Paraguay is a lovely and remote country filled with wonderful Paraguayan people who speak a version of Spanish that I like to call “Spanarani” (Spanish-Guarani).   On many occasions whilst conversing with my Paraguayan acquaintances, I had to say to my native Spanish-speaking husband, “Umm, what did they say?” to which he would reply, “I have absolutely no idea.”   So, it basically turned my Spanish into mush (That’s my story, and I’m sticking to it!   It is not because my Spanish stank to start with.).   So…you might want to learn a few Guarani phrases before heading to Paraguay.  Just saying.

One of the most famous Paraguayans, Eliza Lynch, is, well, not technically Paraguayan.   Eliza Lynch was born in Ireland, but after the potato famine, around age 10, she moved with her family to Paris.  There she met a French officer and lived with abroad for a period of time.  For health reasons, at around age 18, she returned to live with her mother, eventually coming to befriend Princess Mathilde Bonaparte.   Described as possessing an attractive figure and face as well as long golden hair, she soon set herself up as a courtesan to the wealthy elite.  Soon after, she met Francisco Solano Lopez, the son of the president of Paraguay, at that time one of the wealthiest nations in South America.   Eliza and Francisco began a relationship in Paris that would take them all the way back to Paraguay.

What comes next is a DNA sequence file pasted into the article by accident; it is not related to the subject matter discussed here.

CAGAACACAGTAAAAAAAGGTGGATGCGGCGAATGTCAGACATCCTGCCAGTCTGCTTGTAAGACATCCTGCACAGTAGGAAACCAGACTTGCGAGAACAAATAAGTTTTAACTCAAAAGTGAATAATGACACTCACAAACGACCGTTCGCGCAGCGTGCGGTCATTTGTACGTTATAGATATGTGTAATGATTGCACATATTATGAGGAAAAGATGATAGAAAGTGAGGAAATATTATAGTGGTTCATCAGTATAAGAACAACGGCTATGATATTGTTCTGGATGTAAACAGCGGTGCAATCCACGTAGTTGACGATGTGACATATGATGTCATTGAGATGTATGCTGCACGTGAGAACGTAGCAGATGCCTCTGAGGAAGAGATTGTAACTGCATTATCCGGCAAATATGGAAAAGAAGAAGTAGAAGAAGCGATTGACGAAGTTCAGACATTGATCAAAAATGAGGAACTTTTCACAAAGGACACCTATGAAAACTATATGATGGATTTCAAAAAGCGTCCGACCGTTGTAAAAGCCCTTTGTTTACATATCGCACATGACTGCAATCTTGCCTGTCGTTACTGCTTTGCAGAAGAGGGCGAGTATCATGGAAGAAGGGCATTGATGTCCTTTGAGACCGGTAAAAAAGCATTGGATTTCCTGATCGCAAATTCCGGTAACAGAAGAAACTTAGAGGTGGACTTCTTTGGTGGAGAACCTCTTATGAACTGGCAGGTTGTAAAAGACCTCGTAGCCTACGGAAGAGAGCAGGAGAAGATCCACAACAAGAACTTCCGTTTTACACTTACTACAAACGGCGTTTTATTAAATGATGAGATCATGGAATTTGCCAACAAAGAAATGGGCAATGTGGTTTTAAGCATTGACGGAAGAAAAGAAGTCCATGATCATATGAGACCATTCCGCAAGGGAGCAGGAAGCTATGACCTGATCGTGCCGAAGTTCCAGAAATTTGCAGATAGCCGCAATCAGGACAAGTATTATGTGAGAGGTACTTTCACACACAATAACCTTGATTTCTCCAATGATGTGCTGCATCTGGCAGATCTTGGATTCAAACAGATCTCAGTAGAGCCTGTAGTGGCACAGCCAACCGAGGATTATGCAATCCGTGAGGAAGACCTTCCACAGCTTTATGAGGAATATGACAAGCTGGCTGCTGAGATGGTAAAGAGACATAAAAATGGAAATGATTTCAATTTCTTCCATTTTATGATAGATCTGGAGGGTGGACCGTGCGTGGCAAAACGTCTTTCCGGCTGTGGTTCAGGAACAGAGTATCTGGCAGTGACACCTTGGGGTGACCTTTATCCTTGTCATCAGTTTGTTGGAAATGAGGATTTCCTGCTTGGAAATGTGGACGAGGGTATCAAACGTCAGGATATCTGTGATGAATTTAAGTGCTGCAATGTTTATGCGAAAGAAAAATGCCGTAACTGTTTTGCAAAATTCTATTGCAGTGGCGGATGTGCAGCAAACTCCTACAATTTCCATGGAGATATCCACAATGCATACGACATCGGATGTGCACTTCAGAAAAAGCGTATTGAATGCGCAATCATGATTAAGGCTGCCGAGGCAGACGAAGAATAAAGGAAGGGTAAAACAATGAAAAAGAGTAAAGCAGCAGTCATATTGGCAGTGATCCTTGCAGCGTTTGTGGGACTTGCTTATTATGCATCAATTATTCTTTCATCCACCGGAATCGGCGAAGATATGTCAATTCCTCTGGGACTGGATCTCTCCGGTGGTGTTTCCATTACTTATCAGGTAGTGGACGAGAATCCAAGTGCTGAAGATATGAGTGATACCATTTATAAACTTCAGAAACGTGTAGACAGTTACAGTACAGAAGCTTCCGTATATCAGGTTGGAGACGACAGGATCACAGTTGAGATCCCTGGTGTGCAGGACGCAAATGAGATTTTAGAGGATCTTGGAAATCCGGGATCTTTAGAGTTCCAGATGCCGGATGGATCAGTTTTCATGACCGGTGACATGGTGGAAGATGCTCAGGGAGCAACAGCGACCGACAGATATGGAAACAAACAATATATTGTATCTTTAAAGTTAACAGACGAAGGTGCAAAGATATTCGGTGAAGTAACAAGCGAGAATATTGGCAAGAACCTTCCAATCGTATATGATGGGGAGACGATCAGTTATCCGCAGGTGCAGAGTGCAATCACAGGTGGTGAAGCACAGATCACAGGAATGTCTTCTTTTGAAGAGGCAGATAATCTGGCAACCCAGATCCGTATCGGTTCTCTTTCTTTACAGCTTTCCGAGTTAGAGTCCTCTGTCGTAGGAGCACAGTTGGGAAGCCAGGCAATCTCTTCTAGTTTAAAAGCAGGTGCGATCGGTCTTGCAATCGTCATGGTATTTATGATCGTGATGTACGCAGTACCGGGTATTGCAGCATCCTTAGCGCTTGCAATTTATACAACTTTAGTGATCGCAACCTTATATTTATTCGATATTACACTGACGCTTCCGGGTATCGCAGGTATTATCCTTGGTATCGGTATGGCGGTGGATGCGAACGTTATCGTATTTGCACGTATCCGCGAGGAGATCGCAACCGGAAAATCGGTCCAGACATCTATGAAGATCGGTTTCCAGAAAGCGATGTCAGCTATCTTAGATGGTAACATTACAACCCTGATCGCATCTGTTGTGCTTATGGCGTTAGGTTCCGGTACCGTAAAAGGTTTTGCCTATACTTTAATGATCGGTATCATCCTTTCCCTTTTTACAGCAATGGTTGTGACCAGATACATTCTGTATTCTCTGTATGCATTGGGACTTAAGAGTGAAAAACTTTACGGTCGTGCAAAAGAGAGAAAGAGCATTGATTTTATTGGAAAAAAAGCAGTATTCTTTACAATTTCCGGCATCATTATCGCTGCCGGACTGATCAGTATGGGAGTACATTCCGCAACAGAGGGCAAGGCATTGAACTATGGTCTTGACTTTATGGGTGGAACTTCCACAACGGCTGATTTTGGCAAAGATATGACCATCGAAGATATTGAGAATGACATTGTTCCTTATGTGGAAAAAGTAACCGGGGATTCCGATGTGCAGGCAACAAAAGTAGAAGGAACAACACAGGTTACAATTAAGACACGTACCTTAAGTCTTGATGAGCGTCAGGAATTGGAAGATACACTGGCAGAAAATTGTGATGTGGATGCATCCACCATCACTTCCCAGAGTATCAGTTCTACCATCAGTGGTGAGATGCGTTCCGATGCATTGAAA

Although they never married, Eliza bore Francisco six children.   When Francisco’s father died in 1862, he left his son as his successor to the presidency.   Eliza Lynch, although never formally Mrs. Lopez, became the most powerful woman in the country.   At the time, Lopez’ political enemies considered her the woman behind the presidency, and blamed Francisco’s ambitions on her (although she denied this), including his greatest folly, the War of the Triple Alliance.